San Francisco Bay herring are small, versatile fish beloved by birds, sea lions, porpoises, and increasingly, local chefs and home cooks. Herring has an important place in the food chain for many creatures here in the Bay Area, and it’s special because it’s the last remaining commercial fishery in San Francisco Bay.
If you want to learn more about herring and sample some delectable herring dishes by local chefs, join Save The Bay in Sausalito on Sunday, February 9 for the 2nd Annual Sausalito Herring Festival. There will be music, food, local fishermen, and fun for all. Make sure to stop by our photo booth, say hi, and have your picture taken with one of our Bay Creatures.
We’re thrilled to be able to celebrate herring season here in the Bay because we almost lost the fishery entirely a few years ago. But now the herring are back! And the catch is a good one, due in part to the fact that the Bay is cleaner and healthier than it’s been in the last 150 years.
“Living in the Bay Area we are so privileged to have access to an amazing amount of hyper-local fruits, vegetables and livestock”, said Douglas Bernstein, Executive Chef at Fish Restaurant in Sausalito. “I think people are starting to realize that our waters are also a source of an amazing amount of seasonal food stuffs, and at the beginning of each January we have access to a huge, affordable and versatile protein source that is literally visible from our back doors.”
Besides the pure joy of eating a truly local catch, there are plenty of reasons to add local Bay herring to your diet.
- They’re good for you—Herring are high in healthy Omega-3 fatty acids and since they are small, short lived fish, they don’t accumulate environmental toxins.
- They’re tasty and versatile—Herring are small, oily fish with a bold flavor. Think more sardine than sea bass. They lend themselves to any seasoning or cooking method including grilling, smoking, curing, pickling, or broiling.
- They’re caught sustainably—Small-scale local fishermen net herring with little to no bycatch and no damage to the environment.
- They’re back after a huge decline—The commercial fishery was closed in 2009 because of low numbers. Herring are on the upswing and still recovering. The quota was raised 30% from last year because of promising population numbers.
By eating Bay herring you’re supporting the future sustainability of the population here in SF Bay. That may seem counter-intuitive, but before herring became a star attraction on local menus, it was mostly fished for its roe, which is dried and shipped to Japan. Strict catch limits keep the herring plentiful for future years, and a strong local market for this delicacy keep our local fishermen in business. The Bay herring season runs roughly November through March.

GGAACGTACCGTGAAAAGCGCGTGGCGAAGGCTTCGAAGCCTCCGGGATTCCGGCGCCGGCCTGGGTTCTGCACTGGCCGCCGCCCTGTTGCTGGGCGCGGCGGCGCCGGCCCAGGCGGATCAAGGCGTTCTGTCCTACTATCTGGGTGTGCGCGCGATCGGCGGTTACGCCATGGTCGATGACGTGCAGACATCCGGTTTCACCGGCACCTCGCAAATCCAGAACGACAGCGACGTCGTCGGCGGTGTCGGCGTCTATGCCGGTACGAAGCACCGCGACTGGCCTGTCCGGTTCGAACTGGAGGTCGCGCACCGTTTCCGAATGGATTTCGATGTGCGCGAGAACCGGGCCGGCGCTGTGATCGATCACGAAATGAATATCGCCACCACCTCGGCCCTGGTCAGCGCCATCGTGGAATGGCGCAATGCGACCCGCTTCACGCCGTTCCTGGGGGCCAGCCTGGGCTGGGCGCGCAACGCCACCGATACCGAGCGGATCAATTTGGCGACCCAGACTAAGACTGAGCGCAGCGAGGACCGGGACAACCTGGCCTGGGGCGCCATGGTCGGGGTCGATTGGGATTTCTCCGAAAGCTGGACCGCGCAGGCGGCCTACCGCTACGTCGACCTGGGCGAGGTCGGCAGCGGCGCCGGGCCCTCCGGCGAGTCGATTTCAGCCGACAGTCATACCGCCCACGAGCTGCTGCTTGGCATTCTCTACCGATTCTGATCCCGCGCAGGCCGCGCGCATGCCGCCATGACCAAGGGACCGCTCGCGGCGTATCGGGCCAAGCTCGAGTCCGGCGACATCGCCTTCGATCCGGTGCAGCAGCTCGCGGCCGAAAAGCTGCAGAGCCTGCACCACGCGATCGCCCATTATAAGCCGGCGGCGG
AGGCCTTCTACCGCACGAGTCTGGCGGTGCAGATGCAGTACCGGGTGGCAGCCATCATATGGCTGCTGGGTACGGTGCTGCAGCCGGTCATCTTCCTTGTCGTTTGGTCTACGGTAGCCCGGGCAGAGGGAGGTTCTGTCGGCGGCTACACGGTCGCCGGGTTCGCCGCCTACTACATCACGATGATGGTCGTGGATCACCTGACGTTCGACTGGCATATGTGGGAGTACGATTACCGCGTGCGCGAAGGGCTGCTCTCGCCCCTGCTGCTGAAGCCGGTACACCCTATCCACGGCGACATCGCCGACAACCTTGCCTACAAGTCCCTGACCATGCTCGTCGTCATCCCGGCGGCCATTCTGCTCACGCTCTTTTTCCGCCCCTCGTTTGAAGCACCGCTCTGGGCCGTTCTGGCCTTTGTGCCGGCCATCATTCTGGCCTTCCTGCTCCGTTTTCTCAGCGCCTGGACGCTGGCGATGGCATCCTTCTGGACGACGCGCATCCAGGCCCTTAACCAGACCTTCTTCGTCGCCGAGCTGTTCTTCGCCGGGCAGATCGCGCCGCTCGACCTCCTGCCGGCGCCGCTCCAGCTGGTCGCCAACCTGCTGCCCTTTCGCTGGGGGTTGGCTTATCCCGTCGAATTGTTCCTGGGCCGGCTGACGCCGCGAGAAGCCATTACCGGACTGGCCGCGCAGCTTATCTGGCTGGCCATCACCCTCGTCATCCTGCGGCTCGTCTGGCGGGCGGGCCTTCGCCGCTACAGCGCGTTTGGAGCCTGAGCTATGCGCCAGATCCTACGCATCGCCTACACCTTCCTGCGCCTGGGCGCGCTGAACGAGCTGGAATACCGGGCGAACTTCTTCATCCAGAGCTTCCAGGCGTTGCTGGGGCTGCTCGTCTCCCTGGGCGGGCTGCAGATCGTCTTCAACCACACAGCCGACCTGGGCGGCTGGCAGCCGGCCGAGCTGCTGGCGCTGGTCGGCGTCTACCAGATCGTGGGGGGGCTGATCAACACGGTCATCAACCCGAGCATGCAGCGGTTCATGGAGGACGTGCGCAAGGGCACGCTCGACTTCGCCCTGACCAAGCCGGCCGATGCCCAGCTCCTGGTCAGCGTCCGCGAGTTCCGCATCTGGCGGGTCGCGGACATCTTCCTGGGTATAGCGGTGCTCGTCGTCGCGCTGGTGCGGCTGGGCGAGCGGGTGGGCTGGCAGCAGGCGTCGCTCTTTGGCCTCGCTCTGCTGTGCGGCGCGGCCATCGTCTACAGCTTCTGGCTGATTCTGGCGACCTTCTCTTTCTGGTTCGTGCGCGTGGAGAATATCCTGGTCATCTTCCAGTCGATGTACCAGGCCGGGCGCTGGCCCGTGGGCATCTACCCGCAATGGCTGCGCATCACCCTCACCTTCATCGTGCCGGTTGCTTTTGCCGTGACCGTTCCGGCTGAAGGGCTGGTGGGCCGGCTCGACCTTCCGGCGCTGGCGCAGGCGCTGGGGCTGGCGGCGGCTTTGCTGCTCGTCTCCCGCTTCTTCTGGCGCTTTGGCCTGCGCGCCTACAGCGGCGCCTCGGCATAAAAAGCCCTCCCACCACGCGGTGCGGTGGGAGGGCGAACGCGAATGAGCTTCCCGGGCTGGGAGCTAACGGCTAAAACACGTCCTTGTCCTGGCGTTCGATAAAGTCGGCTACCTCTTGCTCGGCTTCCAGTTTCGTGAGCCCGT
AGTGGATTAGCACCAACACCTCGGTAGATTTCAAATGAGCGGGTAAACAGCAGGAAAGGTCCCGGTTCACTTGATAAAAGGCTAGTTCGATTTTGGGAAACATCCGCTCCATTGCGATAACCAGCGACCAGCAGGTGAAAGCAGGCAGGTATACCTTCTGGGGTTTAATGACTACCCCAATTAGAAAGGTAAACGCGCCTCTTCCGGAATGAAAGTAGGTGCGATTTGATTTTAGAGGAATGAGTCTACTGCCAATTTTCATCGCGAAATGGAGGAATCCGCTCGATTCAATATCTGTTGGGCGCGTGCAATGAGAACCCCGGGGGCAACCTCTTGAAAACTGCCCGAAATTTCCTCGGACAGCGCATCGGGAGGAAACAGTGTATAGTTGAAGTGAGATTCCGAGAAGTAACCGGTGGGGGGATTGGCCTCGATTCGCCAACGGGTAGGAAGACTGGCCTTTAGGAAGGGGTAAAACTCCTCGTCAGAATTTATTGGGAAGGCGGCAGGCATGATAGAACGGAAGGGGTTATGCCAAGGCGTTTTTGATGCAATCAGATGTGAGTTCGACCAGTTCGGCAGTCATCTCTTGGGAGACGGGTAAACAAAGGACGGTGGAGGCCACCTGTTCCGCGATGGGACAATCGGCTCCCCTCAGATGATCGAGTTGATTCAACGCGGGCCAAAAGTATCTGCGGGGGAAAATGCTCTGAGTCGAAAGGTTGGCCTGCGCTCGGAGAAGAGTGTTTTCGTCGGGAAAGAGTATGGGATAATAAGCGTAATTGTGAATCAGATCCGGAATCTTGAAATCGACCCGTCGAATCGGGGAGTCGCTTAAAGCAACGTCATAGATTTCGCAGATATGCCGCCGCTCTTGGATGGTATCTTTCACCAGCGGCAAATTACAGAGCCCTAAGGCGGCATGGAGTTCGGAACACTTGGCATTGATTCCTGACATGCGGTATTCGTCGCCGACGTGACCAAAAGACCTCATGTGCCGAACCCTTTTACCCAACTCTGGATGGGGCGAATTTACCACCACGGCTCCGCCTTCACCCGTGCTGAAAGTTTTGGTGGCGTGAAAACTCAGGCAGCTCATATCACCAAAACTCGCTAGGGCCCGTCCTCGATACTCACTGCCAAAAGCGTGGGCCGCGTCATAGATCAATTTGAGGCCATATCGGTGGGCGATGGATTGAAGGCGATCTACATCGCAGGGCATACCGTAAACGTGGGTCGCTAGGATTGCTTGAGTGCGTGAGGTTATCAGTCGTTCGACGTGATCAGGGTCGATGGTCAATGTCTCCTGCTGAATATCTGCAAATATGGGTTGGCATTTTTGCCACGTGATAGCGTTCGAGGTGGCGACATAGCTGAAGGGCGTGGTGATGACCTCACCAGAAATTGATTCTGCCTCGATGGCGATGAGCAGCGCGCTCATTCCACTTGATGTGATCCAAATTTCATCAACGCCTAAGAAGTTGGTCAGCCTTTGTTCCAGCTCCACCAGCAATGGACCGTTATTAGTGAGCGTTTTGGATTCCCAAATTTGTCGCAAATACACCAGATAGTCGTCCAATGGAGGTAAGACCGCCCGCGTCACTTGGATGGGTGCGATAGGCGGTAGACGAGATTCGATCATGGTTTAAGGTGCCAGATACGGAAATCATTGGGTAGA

Where to eat and buy herring:
Retail: Call ahead for availability
Fish Restaurant in Sausalito has a retail fish counter (see below for restaurant dishes)
Monterey Fish Market in Berkeley
Bi-Rite Market in San Francisco also makes wonderful pickled herring in the deli
Siren SeaSA is a local, sustainable seafood CSA delivered to neighborhood pick-up locations and available through Good Eggs
Restaurants: a sampling of herring dishes recently spotted on local menus. Check menus for current dishes and availability
Fish Restaurant–pickled herring salad with little gems, pink lady apples and mint; pickled herring with shaved red beets, creme fraiche and fried seaweed; creamy potato soup with smoked herring, parsley and caraway; grilled whole herring on a stick served with soft pretzels and house-made mustard
NOPA—fried, pickled herring
Rich Table—marinated herring with bok choy and winter squash
Bar Tartine—pickled herring with creamed onions and sprouted rye
Peko Peko Popup Dinner—deep fried whole with kumquats and shallots
Beauty’s Bagels—pickled herring on bagels with cream cheese
Cooking it yourself? Local cooks recommend pickling and Japanese-style salt grilled herring from Japanese Farm Food. If you’re coming to the herring festival, be sure to try chef Dave Johnson’s herring paella. He’ll smoke the herring lightly and then prepare it in his impressive four-foot paella pans with garlic-tomato rice and lemony gremolata. Chef Dave is owner of Sausalito’s Davey Jones Deli.